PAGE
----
Modelling the liquid-water vein system within polar ice sheets as a potential microbial habitat

Dani, K G S and Mader, H. M. and Wadham, J. L. and Wolff, E. W. (2012) Modelling the liquid-water vein system within polar ice sheets as a potential microbial habitat. Earth and Planetary Science Letters, 333-33. pp. 238-249. ISSN 0012-821X DOI 10.1016/j.epsl.2012.04.009

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Official URL: http://dx.doi.org/10.1016/j.epsl.2012.04.009

Abstract

Based on the fundamental and distinctive physical properties of polycrystalline ice Ih, the chemical and temperature profiles within the polar ice sheets, and the observed selective partitioning of bacteria into liquid water filled veins in the ice, we consider the possibility that microbial life could survive and be sustained within glacial systems. Here, we present a set of modelled vertical profiles of vein diameter, vein chemical concentration, and vein water volume variability across a range of polar ice sheets using their ice core chemical profiles. A sensitivity analysis of VeinsInIce1.0, the numerical model used in this study shows that the ice grain size and the local borehole temperature are the most significant factors that influence the intergranular liquid vein size and the amount of freeze-concentrated impurities partitioned into the veins respectively. Model results estimate the concentration and characteristics of the chemical broth in the veins to be a potential extremophilic microbial medium. The vein sizes are estimated to vary between 0.3 μm to 8 μm across the vertical length of many polar ice sheets and they may contain up to 2 μL of liquid water per litre of solid ice. The results suggest that these veins in polar ice sheets could accommodate populations of psychrophilic and hyperacidophilic ultra-small bacteria and in some regions even support the habitation of unicellular eukaryotes. This highlights the importance of understanding the potential impact of englacial microbial metabolism on polar ice core chemical profiles and provides a model for similar extreme habitats elsewhere in the universe.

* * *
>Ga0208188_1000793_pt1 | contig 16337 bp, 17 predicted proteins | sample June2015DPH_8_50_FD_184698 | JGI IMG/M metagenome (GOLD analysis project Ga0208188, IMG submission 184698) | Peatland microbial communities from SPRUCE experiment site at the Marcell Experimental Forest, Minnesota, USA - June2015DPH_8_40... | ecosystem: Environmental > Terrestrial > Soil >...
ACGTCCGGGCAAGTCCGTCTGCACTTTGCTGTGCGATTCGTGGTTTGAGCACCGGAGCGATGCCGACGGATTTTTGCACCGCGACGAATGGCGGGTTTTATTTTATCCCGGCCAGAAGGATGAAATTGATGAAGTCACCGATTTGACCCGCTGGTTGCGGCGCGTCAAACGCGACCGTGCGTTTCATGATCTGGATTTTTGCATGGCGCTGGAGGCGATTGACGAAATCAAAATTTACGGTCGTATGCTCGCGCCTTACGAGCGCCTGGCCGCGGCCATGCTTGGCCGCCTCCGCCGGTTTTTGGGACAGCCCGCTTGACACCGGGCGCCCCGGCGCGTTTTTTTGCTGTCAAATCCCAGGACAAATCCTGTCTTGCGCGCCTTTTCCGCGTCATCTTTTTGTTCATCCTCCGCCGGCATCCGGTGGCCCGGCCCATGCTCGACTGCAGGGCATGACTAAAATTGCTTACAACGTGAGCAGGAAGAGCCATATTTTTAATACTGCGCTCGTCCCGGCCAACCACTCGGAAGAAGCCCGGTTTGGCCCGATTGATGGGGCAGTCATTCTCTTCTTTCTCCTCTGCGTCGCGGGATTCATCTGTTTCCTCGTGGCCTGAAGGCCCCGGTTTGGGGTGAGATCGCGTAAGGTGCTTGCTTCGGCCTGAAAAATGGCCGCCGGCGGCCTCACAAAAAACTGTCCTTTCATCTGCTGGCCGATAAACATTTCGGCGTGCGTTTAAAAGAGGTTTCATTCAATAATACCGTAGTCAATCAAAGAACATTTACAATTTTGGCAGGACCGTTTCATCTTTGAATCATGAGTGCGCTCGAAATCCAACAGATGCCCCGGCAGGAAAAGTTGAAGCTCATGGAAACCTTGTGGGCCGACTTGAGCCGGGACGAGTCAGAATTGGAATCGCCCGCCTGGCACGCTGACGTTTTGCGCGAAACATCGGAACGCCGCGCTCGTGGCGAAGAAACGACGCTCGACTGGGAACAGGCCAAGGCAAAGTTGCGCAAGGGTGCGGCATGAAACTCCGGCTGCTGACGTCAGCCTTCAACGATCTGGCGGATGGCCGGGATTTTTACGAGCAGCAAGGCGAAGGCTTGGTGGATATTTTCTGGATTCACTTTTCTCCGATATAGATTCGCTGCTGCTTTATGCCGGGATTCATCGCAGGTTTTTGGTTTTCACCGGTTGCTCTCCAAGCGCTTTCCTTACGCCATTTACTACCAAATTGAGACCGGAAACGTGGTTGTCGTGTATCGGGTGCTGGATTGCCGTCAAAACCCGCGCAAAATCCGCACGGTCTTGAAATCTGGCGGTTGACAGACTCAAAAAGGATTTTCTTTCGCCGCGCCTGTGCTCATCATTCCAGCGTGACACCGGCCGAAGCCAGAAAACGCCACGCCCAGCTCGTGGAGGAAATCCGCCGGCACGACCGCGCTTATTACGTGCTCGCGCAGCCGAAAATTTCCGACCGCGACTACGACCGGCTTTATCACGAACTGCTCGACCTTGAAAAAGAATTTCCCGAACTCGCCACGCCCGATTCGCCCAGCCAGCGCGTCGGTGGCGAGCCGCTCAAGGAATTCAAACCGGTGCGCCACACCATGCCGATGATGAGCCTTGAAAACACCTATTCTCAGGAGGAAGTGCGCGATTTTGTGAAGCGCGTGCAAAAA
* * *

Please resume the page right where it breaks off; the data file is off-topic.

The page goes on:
Item Type: Article
Uncontrolled Keywords: NIL AREP
Subjects: 01 - Climate Change and Earth-Ocean Atmosphere Systems
Divisions: 01 - Climate Change and Earth-Ocean Atmosphere Systems
Journal or Publication Title: Earth and Planetary Science Letters
Volume: 333-33
Page Range: pp. 238-249
Identification Number: 10.1016/j.epsl.2012.04.009
Depositing User: Sarah Humbert
Date Deposited: 31 Aug 2013 14:17
Last Modified: 31 Aug 2013 14:17
URI: http://eprints.esc.cam.ac.uk/id/eprint/2844

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